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Forum / Residential Code Discussions /Vaulted gable end walls (Also see code change R602.3)
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Robert Rice
(3/1/2007 11:52:08 AM)
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Vaulted gable end walls (Also see code change R602.3)

The following is a draft copy of a handout regarding wall support at top and bottom for "out-of-plane" loads. This typically occurs when a flat bottom chord gable-end truss is supplied while the rest of the trusses are vaulted.

The Word doc contains a pic taken from the BCSI-03 truss manual published by Wood Truss Council of America & Truss Plate Institute.

The prescriptive provisions of the Oregon Residential Specialty Code are based on platform or balloon framing as stated in the following code section, “R301.1.2 Construction Systems. The requirements of this code are based on platform and balloon-frame construction……”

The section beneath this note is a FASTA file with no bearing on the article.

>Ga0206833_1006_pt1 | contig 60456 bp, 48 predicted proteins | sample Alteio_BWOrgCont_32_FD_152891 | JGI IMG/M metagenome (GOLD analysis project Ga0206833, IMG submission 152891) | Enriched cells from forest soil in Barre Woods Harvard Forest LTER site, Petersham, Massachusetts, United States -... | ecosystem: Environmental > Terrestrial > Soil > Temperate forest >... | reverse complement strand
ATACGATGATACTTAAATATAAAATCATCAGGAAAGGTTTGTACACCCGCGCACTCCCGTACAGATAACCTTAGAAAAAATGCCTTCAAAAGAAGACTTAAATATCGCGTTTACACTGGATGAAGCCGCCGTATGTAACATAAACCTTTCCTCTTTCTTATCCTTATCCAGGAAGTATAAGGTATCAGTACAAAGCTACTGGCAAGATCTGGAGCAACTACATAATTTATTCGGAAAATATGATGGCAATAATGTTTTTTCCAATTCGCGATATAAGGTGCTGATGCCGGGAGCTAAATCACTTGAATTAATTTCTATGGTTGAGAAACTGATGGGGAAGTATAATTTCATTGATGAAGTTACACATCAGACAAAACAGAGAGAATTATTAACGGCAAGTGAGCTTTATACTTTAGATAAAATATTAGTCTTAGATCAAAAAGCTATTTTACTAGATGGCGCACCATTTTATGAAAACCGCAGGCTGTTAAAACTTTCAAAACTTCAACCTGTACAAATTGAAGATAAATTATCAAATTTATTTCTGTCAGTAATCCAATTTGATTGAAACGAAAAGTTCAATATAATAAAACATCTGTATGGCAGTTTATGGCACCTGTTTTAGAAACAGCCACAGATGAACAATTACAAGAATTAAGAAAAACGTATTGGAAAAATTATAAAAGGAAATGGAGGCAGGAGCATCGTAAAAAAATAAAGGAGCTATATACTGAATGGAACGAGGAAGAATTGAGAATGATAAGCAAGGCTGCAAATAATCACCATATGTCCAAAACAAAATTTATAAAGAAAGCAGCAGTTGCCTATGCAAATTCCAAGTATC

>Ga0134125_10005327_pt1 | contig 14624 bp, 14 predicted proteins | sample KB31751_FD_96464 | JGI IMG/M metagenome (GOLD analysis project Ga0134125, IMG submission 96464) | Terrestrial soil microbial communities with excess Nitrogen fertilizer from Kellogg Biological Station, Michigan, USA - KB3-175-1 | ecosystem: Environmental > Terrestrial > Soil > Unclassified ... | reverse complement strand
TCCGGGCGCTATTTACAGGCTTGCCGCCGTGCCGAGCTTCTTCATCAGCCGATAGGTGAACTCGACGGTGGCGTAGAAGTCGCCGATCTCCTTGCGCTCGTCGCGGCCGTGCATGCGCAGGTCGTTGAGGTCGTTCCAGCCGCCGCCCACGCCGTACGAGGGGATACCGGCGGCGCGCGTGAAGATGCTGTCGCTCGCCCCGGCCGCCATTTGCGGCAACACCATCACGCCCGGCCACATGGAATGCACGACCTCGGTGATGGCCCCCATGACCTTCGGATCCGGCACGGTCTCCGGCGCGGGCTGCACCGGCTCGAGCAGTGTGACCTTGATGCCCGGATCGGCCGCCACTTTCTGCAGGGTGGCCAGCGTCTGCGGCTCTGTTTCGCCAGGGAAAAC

With platform or balloon framing, the walls are supported at top and bottom to resist wind or seismic loads that are applied to the face of the wall (“out of plane loads”). The bottom is fastened to the floor system (diaphragm) or directly to the foundation. The top of the wall is supported by ceiling or roof diaphragms. The diaphragm is the ceiling or roof sheathing.

In order to support the top of the wall when vaulted trusses are used the gable end truss should be vaulted as well and the wall should be framed up to the bottom of the vaulted truss. Another option would be to not install a truss at the endwall and frame the wall up to the roof sheathing (i.e. “Balloon Framed”). Coordinate these options with the truss manufacturer.

This is consistent with BCSI 1-03, ”Guide to good practice for handling, installing & bracing of metal plate connected wood trusses”, by the Wood Truss Council of America and the Truss Plate Institute, October 1, 2003 as shown below.

(Pic not shown here)

If the wall is not supported at the top by a ceiling or roof diaphragm it is not prescriptive and an engineered design should be provided describing adequate support through multiple top plates, horizontal beam at top of wall, perpendicular interior walls, or other approved methods. Check with you local building department for further information.

Also, see "2008 ORSC 602.3" in the code change forum.

If you want a copy of the Word doc let me know and I'll send it you you.

Robert Rice